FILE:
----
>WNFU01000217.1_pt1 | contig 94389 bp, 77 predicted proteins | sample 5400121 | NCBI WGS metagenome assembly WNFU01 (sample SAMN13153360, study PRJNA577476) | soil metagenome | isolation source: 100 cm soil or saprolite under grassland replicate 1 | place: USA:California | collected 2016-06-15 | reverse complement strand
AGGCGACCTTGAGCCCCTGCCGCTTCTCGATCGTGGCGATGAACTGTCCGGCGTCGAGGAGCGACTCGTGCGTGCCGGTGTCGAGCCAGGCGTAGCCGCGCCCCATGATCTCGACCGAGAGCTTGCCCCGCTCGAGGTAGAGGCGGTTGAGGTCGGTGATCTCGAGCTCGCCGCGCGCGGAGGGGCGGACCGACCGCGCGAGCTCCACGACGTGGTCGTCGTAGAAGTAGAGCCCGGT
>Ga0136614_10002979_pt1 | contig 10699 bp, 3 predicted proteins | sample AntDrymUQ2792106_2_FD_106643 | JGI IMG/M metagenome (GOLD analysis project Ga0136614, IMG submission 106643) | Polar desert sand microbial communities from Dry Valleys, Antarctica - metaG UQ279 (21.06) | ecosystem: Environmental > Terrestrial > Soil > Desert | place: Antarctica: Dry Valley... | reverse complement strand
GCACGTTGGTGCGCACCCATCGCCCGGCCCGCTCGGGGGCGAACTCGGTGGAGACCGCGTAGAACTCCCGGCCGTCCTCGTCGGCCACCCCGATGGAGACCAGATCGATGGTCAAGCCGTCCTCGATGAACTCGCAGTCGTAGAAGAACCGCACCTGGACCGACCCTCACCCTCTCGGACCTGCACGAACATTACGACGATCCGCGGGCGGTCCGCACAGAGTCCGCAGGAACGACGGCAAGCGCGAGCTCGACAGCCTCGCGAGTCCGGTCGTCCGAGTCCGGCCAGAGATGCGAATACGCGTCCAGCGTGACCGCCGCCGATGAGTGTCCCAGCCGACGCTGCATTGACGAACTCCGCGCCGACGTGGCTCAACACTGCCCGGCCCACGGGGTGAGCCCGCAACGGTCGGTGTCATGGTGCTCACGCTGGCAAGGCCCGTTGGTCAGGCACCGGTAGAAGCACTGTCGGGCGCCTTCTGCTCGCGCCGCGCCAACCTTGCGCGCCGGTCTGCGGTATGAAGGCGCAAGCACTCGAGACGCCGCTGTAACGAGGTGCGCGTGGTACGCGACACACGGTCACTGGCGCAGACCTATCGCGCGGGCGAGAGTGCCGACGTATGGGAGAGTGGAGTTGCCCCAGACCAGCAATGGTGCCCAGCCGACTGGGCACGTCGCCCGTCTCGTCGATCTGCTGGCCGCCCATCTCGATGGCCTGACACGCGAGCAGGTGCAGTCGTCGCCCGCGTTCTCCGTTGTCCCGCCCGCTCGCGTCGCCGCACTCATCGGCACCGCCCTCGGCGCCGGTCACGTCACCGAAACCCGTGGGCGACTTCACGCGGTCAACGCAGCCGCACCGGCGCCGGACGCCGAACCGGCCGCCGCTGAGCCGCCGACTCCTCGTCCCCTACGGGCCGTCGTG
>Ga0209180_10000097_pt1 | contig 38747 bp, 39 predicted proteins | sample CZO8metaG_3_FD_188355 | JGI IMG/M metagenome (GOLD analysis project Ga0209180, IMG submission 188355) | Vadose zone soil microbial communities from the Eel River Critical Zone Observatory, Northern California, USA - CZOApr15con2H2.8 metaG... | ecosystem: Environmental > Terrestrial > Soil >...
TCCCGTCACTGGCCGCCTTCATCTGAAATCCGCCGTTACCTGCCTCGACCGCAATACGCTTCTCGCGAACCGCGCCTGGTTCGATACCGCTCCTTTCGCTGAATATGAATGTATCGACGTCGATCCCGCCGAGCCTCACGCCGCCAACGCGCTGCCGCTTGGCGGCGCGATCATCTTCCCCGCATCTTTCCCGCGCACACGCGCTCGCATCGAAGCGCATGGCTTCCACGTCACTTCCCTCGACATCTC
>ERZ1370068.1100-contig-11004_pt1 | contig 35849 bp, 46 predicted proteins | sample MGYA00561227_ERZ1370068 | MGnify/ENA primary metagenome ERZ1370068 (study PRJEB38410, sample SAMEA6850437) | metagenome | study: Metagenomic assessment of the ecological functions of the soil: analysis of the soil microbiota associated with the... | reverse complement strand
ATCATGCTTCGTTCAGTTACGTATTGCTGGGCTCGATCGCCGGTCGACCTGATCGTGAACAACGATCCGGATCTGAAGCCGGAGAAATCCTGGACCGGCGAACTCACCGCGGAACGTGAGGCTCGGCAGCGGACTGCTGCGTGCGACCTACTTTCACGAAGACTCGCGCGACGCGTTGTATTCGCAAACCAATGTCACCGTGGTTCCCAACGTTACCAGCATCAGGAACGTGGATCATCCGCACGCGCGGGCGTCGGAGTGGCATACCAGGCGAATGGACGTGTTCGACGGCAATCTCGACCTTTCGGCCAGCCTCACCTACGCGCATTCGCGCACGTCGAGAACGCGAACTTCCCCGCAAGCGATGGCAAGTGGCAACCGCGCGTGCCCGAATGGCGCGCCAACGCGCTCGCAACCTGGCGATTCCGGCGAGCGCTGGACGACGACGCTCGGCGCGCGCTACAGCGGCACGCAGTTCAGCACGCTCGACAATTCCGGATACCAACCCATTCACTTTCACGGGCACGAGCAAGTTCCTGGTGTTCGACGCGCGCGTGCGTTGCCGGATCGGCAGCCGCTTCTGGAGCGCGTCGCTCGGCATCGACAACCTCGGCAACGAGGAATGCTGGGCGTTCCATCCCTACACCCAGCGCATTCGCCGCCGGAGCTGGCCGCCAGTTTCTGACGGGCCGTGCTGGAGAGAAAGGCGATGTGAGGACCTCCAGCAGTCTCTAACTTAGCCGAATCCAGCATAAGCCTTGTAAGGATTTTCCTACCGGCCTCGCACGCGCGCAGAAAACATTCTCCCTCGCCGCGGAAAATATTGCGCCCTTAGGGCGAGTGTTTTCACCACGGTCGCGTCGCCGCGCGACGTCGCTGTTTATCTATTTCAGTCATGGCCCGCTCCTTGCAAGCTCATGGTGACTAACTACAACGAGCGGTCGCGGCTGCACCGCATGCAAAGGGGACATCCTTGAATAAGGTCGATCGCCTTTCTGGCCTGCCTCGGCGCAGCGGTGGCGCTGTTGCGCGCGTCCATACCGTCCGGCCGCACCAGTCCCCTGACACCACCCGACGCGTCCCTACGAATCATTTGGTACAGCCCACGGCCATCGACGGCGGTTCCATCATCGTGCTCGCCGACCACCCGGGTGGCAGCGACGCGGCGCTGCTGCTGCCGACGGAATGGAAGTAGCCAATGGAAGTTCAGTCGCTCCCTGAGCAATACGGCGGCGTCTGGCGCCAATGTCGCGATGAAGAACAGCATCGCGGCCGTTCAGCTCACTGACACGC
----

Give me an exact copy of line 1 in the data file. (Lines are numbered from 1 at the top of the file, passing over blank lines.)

>WNFU01000217.1_pt1 | contig 94389 bp, 77 predicted proteins | sample 5400121 | NCBI WGS metagenome assembly WNFU01 (sample SAMN13153360, study PRJNA577476) | soil metagenome | isolation source: 100 cm soil or saprolite under grassland replicate 1 | place: USA:California | collected 2016-06-15 | reverse complement strand